Today I’m riding the longest tramway in the U.S., third longest in the world, truly an engineering marvel. I’m taking the Sandia Peak Aerial Tramway to the top of Sandia Mountain outside Albuquerque, New Mexico. With two towers on the trip between base and top, the tram has the second longest unsupported span in the world. From the top of the mountain you can look down and be unable to even see the closest tower.
The trip takes about 15 minutes each way, and a tram leaves about every 20 to 30 minutes. On my tram ride, a workman rode on top of the tram to check the cables. The tram stopped at both towers to let the workman off where he checks the cables daily as part of safety routine. I felt a lot safer riding the tram in the U.S. than I would in other parts of the world.
The tram travels over the mountainous Cibola National Forest. The mountains can be very windy. When the wind stirs up, the tram does not operate. At the top, it can be very chilly, even in the summer. I rode in late May, and there were plenty of fresh snow patches around. The mountains take on a pinkish tone during the right sunlight due to a mineral in the rocks on the mountain, thus the name of the mountains: Sandia or “watermelon” in Spanish.
Golden eagles, hawks, deer, bobcats, and bears are among the wildlife known to be spotted from the tram.
Once at top, during the season, you can ski down the other side of the mountain. During May, you can see several mothballed chair lifts that operate in conjunction with the skiing side of the mountain in season.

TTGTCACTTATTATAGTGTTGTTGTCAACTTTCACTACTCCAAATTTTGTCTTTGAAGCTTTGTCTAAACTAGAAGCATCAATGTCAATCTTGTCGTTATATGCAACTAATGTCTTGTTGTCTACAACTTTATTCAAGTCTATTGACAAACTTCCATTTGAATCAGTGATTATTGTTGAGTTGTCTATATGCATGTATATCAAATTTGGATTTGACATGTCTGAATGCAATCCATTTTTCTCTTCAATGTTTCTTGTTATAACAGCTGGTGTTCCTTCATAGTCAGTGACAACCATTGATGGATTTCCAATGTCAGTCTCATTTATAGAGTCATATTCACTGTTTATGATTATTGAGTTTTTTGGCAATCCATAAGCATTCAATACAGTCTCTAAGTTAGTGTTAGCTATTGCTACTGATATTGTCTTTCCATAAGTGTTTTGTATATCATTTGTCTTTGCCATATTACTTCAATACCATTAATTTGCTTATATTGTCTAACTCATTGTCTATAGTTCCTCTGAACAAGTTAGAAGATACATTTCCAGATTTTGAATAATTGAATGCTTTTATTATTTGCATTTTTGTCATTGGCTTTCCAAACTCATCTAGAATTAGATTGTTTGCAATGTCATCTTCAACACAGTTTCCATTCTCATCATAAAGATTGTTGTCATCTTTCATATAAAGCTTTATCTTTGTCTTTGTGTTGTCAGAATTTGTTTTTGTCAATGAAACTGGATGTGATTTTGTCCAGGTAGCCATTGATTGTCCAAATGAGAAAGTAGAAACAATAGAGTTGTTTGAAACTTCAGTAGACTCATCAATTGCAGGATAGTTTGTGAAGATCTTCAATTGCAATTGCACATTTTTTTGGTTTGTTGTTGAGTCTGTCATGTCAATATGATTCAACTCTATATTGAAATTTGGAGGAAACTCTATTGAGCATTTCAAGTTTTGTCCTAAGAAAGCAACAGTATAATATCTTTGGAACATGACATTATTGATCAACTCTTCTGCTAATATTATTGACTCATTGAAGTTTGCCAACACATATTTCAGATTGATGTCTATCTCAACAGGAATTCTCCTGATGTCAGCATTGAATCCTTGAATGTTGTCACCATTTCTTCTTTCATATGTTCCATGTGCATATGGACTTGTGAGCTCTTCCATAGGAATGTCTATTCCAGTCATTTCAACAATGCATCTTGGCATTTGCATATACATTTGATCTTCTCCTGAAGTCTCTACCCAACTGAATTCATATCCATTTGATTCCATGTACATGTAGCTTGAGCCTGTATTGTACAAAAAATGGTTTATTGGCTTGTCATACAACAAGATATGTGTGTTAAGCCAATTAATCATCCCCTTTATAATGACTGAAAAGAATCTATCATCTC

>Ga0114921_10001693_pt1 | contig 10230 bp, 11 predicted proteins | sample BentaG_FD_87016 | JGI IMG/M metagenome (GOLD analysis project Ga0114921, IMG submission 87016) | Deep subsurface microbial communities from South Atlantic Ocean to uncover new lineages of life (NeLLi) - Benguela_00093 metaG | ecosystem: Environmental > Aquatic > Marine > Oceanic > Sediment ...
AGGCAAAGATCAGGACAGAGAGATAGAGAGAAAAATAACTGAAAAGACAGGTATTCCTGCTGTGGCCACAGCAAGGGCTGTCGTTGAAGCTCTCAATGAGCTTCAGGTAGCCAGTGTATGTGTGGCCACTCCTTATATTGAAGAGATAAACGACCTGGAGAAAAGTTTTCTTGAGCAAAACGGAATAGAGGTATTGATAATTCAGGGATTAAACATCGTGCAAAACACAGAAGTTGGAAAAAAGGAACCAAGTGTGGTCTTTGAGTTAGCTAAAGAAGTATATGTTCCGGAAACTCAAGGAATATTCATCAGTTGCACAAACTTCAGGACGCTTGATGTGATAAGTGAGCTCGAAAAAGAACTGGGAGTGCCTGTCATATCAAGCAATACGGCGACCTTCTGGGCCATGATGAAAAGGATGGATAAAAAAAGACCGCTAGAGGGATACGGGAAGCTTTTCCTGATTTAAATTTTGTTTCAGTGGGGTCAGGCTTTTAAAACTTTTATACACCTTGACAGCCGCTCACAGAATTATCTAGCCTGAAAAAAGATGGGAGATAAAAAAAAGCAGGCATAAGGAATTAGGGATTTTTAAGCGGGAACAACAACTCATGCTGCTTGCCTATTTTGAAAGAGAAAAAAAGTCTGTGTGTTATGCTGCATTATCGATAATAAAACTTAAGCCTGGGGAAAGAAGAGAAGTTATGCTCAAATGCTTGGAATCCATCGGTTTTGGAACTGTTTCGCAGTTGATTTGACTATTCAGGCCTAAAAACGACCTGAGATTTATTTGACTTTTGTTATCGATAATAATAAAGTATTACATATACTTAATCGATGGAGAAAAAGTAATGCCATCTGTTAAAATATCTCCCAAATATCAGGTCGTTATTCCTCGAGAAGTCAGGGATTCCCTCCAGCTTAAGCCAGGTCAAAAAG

At top there are a number of walking trails. One of these trails goes to a lookout point built by the people that constructed the tram. You see it in the distance as your tram rides past it. Originally built in wood, it caught fire and burned to ground. Rebuilt in wood, it was again destroyed. The second rebuild was with metal which has withstood its harsh environment. Campers can get inside in an emergency, such as a blizzard.
Riding the tram isn’t cheap, $25 round-trip per person, with discounts for seniors, military, and children. There is also a charge for parking at the base of the tram.
If you happen to ride to the top and then the tram operations are stopped for high winds, preventing you from descending, there is a road that goes to the top (albeit bumpy). The tramway will send a bus to rescue you once the wait for the winds to die down reaches two hours. The road to the top takes about one hour from the base and is used by skiers who want to avoid the high cost of the tram.
A new restaurant with a breathtaking view is being built at the summit. At the base, another restaurant, Sandiago’s—also with a great view, just not as high—operates.
The base is over a mile high already, exactly 6559 feet. The summit is 10,378 feet. Each tram can carry 48 passengers. You can watch the huge cable gears pull the trams. There are locker facilities at the top for those who want to ditch their gear to hike or ski. At the base, you can safely leave a pet in a pet cage, visit a ski museum, or buy supplies at a well-stocked gift shop.
The tram took 2 years to build, from 1964 to 1966, including five thousand helicopter trips during construction of the upper tower where the clearance between the cable and ground is so tight it can be scary. At the time of construction, the entire project cost $2 million. On the tram’s 50th anniversary, new trams were purchased. The two tram cars themselves cost $1 million.
Perhaps the best part of the tram is the quietude and beauty of the view from the summit. You can see the entire city of Albuquerque and part of the Sandia Indian Reservation west of the mountain range. 250,000 visitors come each year. Judging from the passengers in my tram, many of the visitors are from outside the U.S.